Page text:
If you are considering installing solar, be sure to contact us before you contract an installation so we can collaborate on the front end to ensure that you don’t experience any surprises.
Investing in the Future
Solar energy has come a long way since 1830, when British astronomer John Herschel famously used a solar thermal collector box (a device that absorbs sunlight to collect heat) to cook food during an expedition to Africa.
Today, solar energy systems work when sunlight hits a solar photovoltaic module (solar panel or PV panel) and causes electric current to flow. The current produced from the PV panels is controlled and regulated by an inverter, which converts direct current (DC) to alternating current (AC), needed for use by household appliances. A system that will generate 100 percent of your energy needs is extremely large and expensive, so most systems are sized to generate only a portion of your home’s needs.
Roughly five years have passed since NFEC members Mike and Kathy McFall installed their residential solar panels. Mike said their motivation for investing in solar comes from a long-time interest in planning for the future. “We have always had a desire to be more self-sufficient, to make our home more energy-efficient and to ultimately lower our electric bill. Solar power seemed like a good move for our family.”
Thanks to their solar PV system, Mike and Kathy have seen from 12-40 percent savings on their electric bill. The couple has a stationary unit, but they are considering building a stand that will tilt with the sun to get them a bigger return on their investment. “It won’t have the ability to move and follow the sun simulating an actual sun tracker, but being able to tilt with the morning and evening sun will help increase savings,” Mike said.
As prices decline and technology improves, installing a residential solar system can make sense for some consumers. State and federal rebates for installation can also help make a PV system more financially feasible, but adding insulation, sealing air leaks and completing other basic fix-it projects should be your first step in the solar process. “You can cut your energy costs immediately, and you’ll also be able to reduce the size of PV system you purchase,” Mike said.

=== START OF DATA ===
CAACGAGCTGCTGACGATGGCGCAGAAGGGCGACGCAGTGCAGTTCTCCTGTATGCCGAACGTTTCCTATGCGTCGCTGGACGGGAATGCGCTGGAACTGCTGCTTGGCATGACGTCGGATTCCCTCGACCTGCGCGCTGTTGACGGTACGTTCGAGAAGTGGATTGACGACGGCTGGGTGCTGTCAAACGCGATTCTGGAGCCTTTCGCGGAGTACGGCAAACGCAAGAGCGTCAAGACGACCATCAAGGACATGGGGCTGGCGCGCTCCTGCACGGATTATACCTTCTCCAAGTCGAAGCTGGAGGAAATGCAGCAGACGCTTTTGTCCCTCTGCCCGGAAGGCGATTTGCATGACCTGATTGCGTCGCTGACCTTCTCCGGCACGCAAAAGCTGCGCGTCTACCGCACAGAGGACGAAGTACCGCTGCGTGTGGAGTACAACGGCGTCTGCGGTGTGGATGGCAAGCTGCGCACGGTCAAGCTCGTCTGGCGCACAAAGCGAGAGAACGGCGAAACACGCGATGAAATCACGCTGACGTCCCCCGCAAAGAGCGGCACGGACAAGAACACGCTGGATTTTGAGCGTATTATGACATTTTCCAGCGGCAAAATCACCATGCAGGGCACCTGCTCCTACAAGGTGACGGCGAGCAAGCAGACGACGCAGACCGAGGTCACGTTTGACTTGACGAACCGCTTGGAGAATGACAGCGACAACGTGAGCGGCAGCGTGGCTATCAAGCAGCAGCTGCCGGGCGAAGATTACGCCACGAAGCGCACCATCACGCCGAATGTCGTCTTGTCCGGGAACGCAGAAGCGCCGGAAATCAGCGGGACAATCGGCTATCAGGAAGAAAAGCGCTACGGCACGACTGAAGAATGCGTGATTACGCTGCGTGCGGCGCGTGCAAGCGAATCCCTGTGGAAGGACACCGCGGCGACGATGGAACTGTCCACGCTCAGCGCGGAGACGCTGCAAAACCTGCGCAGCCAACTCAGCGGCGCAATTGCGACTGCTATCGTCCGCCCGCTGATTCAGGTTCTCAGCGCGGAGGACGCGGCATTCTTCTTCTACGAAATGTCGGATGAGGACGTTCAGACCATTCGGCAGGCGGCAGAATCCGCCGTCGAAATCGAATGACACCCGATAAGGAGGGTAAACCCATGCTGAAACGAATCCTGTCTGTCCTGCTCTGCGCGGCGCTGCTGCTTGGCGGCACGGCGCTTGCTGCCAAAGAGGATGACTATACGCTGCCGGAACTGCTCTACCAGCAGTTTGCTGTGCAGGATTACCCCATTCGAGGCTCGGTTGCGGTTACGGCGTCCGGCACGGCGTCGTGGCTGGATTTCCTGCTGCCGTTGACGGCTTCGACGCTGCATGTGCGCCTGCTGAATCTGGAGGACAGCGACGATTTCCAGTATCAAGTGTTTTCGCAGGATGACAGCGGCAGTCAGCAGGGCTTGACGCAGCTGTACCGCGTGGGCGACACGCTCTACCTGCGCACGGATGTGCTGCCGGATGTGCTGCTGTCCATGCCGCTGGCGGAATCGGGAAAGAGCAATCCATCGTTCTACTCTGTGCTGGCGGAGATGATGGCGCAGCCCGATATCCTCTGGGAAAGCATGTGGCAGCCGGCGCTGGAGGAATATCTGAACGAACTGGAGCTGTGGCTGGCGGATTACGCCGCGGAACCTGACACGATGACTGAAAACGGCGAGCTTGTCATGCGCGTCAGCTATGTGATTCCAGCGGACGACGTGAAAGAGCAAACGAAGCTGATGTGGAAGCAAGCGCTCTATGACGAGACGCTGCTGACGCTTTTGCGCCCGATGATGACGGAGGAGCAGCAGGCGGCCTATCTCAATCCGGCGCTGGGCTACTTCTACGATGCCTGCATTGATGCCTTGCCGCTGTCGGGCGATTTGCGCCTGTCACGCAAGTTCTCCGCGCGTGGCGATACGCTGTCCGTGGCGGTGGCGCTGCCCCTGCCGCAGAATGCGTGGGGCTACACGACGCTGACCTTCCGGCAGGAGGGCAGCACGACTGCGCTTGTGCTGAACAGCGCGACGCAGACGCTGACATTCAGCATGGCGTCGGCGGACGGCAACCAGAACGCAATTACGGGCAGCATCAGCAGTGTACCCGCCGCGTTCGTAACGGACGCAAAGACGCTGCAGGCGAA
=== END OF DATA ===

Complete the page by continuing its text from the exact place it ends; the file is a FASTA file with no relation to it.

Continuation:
Sunlight may look like an easy way to generate electricity, but there are some things to further consider. The sun only shines for a set number of hours daily, and cloudy or overcast conditions can wreak havoc on solar power production. “Expecting an immediate return on your solar investment is not realistic,” Mike said. “You really need to do your research and make sure that you pinpoint your long-term goals.”
Your electric cooperative should be one of your first contacts. Experts at your co-op can answer basic questions, provide resource materials, direct you to reputable websites and might also maintain a list of reputable contractors and other experts in your region. Also, if you purchase a PV system, you’ll need to meet the requirements of your electric cooperative’s interconnection agreement and notify them in advance about your installation.
“If you’re considering putting in solar panels, or any type of ‘backyard’ renewable generation at your home, make sure to contact us first to determine the system meets our interconnection standards,” Chris Barton, NFEC’s Marketing & Key Accounts Manager, said. “At Northfork Electric, we want to be your trusted source for information about solar energy.”
If you are interested in solar or any other renewable energy options, please contact the cooperative at 580-928-3366.